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ZEKE Award: Honorable Mention

The Endless Wait

Showkat Nanda | India

Taja Begum spends most of her time perched near the window of her small mud house where she lives alone. Two of her sons, Ghulam Nabi Dar, 28 years old at the time, and Mushtaq Ahmad Dar, 14 years old at the time, went missing fifteen years ago on the eve of Eid, the holy Muslim festival. She doesn’t remember the exact date but recalls that it happened only a few months after the Indian forces had killed her eldest son, Mohammad Amin Dar. Taja’s husband died of a brain hemorrhage three years after the incident. Though locals had offered her help in building a new house, she refused. “I will live here till I die because if my sons return, they will come straight to the house where I brought them up.”

In November 2015, Hajra Begum, a 74-year-old widow from a small frontier hamlet in Kashmir, received a fist-sized bag of soil. It was from the grave of her only son, who had disappeared in the summer of 1997. Now, her 18-year long wait was over.

Most women are not as ‘lucky’ as Hajra.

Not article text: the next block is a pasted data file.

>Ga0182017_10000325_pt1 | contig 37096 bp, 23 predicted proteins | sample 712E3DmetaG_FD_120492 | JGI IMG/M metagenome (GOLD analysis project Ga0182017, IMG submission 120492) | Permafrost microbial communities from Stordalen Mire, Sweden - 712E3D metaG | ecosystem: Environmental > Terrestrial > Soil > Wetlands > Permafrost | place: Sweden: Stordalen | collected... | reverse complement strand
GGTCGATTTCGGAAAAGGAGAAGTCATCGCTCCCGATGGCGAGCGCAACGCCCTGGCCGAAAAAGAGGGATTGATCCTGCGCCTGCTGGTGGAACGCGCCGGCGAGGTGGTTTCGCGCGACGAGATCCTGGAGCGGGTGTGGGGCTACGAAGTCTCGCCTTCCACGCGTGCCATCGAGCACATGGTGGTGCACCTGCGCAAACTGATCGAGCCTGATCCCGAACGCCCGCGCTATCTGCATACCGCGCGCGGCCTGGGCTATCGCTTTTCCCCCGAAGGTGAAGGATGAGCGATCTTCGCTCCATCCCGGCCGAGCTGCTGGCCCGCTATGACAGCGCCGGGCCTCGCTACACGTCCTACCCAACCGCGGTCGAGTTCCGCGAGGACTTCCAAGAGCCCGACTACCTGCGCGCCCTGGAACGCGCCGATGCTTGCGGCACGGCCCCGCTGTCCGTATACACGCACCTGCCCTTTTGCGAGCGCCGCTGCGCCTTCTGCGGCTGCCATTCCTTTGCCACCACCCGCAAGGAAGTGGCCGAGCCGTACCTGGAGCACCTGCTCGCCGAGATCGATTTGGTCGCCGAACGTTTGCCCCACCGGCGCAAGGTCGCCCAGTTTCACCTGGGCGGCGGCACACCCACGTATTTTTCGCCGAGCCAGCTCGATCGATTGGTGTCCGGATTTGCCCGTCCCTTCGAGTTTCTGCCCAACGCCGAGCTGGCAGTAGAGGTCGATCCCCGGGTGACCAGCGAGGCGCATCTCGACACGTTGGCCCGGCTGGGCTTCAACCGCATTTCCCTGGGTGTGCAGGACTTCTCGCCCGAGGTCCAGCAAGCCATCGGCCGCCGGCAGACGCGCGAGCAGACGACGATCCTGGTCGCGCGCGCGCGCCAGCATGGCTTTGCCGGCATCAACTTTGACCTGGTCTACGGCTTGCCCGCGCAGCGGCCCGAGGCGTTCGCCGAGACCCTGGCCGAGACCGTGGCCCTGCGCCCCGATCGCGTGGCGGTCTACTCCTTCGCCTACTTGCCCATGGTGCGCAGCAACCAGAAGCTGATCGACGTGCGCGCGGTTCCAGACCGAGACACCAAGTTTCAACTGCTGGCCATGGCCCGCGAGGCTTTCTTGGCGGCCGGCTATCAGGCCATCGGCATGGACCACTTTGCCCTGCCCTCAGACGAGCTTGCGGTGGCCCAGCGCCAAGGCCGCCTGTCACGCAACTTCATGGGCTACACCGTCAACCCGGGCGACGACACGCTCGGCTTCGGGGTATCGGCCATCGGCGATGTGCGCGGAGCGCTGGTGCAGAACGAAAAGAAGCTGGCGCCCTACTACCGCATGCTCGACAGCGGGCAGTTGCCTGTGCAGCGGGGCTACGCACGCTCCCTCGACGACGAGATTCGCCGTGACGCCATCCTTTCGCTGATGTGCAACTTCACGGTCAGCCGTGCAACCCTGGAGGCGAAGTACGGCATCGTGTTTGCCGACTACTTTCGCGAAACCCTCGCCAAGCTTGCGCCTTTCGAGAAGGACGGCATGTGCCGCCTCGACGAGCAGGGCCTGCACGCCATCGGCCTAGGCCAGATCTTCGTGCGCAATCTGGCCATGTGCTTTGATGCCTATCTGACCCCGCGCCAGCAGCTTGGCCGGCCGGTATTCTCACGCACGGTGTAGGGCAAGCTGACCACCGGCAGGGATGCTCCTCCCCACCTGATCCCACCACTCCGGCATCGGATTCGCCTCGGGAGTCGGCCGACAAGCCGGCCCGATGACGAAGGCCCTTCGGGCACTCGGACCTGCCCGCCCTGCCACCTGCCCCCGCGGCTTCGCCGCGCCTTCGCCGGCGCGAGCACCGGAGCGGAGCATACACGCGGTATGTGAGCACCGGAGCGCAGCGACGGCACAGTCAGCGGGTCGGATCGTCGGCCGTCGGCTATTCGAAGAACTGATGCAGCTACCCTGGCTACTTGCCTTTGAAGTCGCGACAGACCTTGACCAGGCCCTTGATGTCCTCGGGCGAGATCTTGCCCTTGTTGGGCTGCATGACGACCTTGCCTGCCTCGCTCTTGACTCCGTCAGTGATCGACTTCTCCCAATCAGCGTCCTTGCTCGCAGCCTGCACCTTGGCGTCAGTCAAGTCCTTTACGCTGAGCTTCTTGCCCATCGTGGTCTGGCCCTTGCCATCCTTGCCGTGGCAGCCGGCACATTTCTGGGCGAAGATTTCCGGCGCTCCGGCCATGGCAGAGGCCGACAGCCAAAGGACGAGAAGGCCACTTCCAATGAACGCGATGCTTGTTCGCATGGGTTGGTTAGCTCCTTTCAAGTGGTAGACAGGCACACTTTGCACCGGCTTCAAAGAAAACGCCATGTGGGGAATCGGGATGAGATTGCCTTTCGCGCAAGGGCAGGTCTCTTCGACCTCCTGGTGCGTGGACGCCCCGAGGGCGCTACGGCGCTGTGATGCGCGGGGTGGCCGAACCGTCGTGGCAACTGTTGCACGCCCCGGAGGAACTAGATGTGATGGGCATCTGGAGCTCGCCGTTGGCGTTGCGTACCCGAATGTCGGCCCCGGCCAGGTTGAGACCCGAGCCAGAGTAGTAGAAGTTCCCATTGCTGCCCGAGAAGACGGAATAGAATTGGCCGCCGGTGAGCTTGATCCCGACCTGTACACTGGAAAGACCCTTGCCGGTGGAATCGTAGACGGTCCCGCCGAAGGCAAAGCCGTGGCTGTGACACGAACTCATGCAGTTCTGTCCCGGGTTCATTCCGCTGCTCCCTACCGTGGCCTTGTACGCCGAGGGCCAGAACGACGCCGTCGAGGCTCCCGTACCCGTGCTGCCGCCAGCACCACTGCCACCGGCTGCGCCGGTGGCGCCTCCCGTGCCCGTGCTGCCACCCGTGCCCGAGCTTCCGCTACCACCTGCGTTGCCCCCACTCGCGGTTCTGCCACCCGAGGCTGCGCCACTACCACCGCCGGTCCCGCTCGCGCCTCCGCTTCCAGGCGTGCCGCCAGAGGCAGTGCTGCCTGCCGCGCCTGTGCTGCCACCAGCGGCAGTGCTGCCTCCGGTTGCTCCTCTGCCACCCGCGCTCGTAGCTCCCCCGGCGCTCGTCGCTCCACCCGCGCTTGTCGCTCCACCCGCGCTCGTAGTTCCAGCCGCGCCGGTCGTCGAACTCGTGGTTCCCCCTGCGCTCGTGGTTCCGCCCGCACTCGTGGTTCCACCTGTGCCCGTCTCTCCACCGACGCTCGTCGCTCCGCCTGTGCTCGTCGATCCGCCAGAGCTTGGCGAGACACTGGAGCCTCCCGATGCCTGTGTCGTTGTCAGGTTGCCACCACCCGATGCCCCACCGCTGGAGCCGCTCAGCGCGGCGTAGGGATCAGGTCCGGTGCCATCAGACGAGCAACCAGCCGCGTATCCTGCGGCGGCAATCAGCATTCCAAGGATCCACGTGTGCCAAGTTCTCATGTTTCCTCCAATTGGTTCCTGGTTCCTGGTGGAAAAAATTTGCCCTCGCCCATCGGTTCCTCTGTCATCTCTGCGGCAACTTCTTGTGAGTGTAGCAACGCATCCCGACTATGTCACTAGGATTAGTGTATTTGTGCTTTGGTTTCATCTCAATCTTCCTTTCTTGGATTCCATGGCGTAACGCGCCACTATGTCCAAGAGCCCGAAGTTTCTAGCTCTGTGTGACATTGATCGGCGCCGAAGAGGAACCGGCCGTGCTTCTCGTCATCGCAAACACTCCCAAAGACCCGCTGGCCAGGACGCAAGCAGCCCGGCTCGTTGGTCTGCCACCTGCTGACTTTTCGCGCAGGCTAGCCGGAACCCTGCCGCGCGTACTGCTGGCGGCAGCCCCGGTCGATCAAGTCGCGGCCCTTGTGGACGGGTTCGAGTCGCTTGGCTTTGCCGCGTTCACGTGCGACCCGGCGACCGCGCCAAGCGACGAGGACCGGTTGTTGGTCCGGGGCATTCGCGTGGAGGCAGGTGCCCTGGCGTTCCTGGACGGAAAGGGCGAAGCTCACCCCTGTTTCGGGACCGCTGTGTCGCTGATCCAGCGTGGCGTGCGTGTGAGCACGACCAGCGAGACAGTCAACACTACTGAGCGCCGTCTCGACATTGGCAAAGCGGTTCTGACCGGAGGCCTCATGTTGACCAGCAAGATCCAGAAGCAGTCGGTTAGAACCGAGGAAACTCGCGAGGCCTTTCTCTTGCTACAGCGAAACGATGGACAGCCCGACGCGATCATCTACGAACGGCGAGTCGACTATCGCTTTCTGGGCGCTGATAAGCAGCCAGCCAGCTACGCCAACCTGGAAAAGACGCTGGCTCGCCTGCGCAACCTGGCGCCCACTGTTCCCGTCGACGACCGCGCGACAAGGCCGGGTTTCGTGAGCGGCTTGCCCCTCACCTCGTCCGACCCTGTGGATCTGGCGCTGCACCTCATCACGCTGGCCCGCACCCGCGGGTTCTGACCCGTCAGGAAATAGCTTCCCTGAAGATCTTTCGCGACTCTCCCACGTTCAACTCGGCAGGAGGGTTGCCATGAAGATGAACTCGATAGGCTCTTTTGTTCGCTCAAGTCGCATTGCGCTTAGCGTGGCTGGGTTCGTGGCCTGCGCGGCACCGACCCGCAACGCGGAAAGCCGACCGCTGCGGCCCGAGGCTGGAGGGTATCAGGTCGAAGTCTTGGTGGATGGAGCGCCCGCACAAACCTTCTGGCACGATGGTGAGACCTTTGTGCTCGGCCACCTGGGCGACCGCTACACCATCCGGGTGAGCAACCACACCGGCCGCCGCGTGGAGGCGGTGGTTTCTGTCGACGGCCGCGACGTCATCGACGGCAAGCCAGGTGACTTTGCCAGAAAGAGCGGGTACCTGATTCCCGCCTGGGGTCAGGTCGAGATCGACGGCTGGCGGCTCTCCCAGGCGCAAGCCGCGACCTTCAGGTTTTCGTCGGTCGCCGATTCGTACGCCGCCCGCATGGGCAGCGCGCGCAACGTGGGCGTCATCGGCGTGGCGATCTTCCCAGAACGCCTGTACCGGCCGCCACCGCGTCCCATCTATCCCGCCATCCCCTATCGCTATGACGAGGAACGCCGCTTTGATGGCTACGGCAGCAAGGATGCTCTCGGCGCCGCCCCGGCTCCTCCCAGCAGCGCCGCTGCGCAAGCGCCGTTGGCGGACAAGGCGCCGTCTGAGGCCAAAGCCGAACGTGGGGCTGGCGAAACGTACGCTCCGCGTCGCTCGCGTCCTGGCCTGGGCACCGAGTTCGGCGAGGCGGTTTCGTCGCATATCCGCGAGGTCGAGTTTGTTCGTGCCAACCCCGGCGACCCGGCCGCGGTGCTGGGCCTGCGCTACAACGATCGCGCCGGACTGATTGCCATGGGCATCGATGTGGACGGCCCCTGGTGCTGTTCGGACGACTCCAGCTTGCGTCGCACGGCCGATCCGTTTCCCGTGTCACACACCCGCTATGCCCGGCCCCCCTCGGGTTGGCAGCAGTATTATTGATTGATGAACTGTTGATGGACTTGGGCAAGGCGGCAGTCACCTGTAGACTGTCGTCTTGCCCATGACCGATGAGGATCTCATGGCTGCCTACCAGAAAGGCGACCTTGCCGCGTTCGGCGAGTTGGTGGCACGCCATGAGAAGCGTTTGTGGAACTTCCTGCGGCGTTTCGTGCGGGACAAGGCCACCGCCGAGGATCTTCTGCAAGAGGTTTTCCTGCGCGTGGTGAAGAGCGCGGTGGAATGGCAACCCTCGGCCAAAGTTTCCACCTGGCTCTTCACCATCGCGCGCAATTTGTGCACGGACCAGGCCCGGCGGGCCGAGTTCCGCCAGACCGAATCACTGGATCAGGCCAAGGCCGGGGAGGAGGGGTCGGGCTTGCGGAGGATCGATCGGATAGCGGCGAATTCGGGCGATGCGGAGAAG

In the last 28 years,the humanitarian cost of the conflict in Kashmir has beenhuge. Aside from nearly 90,000 deaths, thousands have gone missing after they were picked up by the Indian forces.

There are hundreds of women who have been carrying the burden of Kashmir’s enforced disappearances.Mothers and wives of missing men spend their entire life and all their possessions, often in abject poverty, searching for their loved ones in jails, police stations, army camps and torture centers.Human rights groups place the numbers at8,000, which, in recent years have found nearly 2,700 unmarked graves. Most families have never found their loved ones, so even with the occasional news of more graves, they continue to hold out hope.

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